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An Introduction and Field Guide to the Fighting in Iraq

If you're confused about the Iraq conflict, you're not alone. But VICE News can help explain the bloody sectarianism and a deadly proxy war.

by Ryan Faith
Jul 5 2014, 3:19pm

Photo by Jayel Aheram

VICE News has been working hard to cover the situation in Iraq and help keep you updated. Between the on-the-ground coverage by John Beck, our live blog of breaking news, video dispatches, and other coverage, we’ve been taking on the formidable task of keeping up with what’s going on, even as it gets more complicated, confusing, and dangerous.

But just in case you’re tuning in now and feel the need to try and figure out what the hell is happening, we’ve also put together a quick overview of the situation and some background for reference. It won’t make the current conflict simple or easy to understand, but you can be confused on a much higher, more sophisticated level.

The fighting in Iraq and Syria is an outgrowth of a decades-long proxy war between Team Sunni (led by Saudi Arabia) and Team Shia (anchored by Iran). They aren't the only teams in the conflict, but their struggle fuels fights across the region.

This series opens with the introduction Here’s Who Is Fighting in Iraq and Why, where we describe the four sides fighting it out in Iraq today: Teams Sunni, Shia, Iraq, and Kurd.

The Shia and Sunni sides (led by Iran and Saudi Arabia, respectively) have been locked in a decades-long proxy war that just exploded into a new round of fighting in Iraq. Team Iraq is trying to keep the stricken state together, while Team Kurd is a bystander to all this and just wants out.


Photo via ISIS

In part 1 of the Field Guide to Iraq’s Fighting Forces, we introduce Team Sunni, digging into the bitter fight between the Sunni establishment and extremists. United by a common religious sect and bitterly divided over what that means, both halves of Team Sunni are as intent on battling each other as they are about defeating their arch-enemy, Team Shia.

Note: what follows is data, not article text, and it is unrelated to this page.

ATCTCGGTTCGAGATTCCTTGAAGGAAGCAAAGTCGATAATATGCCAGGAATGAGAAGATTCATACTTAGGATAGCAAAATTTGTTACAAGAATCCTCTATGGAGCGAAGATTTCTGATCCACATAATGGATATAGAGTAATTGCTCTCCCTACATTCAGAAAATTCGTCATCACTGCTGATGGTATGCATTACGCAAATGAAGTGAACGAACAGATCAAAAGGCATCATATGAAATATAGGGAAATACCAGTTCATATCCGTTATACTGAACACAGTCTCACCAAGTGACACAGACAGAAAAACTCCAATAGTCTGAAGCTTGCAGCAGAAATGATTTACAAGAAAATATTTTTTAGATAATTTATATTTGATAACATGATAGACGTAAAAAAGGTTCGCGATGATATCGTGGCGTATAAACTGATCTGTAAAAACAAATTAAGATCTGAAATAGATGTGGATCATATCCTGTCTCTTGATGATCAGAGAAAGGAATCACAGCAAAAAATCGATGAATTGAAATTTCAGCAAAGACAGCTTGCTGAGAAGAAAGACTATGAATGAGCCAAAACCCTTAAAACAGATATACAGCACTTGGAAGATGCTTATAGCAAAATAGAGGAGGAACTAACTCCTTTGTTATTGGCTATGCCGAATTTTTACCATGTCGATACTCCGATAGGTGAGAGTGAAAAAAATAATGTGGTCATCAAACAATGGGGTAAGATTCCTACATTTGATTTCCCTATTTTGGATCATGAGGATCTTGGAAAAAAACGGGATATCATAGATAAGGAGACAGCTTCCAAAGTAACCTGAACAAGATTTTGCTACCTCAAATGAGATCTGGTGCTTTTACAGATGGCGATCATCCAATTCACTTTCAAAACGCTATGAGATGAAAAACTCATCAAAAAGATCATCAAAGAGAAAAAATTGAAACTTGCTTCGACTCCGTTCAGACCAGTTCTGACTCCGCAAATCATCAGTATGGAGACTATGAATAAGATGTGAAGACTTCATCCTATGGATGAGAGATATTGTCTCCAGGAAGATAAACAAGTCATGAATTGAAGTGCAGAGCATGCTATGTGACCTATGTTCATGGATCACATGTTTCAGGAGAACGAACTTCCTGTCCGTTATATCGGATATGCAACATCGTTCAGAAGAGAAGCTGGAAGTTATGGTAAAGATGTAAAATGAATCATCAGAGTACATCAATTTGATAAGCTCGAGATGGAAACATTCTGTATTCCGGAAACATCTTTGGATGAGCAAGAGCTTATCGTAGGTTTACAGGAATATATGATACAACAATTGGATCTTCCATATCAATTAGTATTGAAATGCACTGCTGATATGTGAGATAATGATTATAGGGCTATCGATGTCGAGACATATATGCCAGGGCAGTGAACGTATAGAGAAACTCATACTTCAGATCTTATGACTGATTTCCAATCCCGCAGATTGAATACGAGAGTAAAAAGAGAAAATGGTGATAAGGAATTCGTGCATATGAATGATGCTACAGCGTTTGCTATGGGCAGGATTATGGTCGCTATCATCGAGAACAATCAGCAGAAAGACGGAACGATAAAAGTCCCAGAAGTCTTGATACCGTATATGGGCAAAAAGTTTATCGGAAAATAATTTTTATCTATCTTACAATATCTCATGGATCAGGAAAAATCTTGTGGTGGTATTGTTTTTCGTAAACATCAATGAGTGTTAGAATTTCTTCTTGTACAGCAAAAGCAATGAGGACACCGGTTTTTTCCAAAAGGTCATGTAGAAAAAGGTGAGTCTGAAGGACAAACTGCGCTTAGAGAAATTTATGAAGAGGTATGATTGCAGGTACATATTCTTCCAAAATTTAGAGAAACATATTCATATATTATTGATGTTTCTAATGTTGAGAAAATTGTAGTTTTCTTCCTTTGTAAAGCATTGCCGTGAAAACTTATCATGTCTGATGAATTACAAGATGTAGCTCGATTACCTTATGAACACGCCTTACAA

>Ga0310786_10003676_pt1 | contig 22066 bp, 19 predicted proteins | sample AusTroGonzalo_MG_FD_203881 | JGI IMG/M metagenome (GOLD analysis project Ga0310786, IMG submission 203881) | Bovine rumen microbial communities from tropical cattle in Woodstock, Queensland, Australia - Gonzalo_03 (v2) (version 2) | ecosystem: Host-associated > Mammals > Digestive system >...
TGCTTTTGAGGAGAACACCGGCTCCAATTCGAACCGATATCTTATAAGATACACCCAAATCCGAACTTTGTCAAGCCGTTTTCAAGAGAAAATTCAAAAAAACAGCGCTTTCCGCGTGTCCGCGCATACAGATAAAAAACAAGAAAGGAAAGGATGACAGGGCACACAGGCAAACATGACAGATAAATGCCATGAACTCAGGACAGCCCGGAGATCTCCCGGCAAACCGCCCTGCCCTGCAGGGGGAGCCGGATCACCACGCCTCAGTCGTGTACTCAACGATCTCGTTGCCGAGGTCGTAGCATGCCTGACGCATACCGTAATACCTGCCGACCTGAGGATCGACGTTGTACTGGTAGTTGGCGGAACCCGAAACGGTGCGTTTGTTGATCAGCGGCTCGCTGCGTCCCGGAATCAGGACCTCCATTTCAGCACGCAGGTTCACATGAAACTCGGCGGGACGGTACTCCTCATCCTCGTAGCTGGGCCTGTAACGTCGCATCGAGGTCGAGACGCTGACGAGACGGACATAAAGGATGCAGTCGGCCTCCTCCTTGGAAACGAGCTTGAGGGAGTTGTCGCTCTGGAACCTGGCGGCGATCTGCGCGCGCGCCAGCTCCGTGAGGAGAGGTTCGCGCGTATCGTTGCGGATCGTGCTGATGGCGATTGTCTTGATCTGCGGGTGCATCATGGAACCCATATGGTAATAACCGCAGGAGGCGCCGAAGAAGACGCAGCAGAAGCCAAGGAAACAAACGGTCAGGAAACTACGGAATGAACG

Part 1 also introduces ISIS and gives a rundown of its strengths, weaknesses, and major objectives. Before ISIS had publicly announced its intention to establish a new Islamic state, we wrote about its aspirations to set up a country and the major challenges it would face.


Photo by Karla Elliott

In part 2, we discuss Iraqi Prime Minister Nouri al-Maliki. Heading up Iraq and presiding over the current disaster, Maliki has gone from being Washington’s man in Baghdad to Washington’s biggest headache. His political machinations of the last few years have tried to play the US and Iran against each other, which may leave everyone unhappy.

We also discuss how Maliki's rule has fragmented Iraq and, by extension, what needs to happen as the country’s parliament tries to find a replacement.


Photo by David Holt

Part 3 of the Field Guide to Iraq’s Fighting Factions discusses Iran, the US, and their fight over Iraq. Iran has tried to take a leadership role in Middle Eastern anti-American sentiment. This means that Iran may soon face a difficult choice — defeating ISIS in Iraq but cooperating with the hated US to do it.

Meanwhile, the US is the last main backer of a unified, non-sectarian Iraq, meaning that until there’s greater local support for Iraq as a nation (instead of a sectarian power base), the US may have to sit back and watch all the hard-earned progress there unravel.


Photo by Boris Niehaus

Finally, part 4 deals with the two other powers getting involved in the region, Russia and the Kurds. These groups have both been relegated to the sidelines over the last several years, but are now seeing a chance to pursue their destinies.

Russia may edge out the US as a weapons supplier and UN Security Council benefactor. Meanwhile, the Kurds may be able finally to form a country in all of the chaos, with the surprising support of Turkey and Israel.

Follow Ryan Faith on Twitter: @Operation_Ryan

Image via Flickr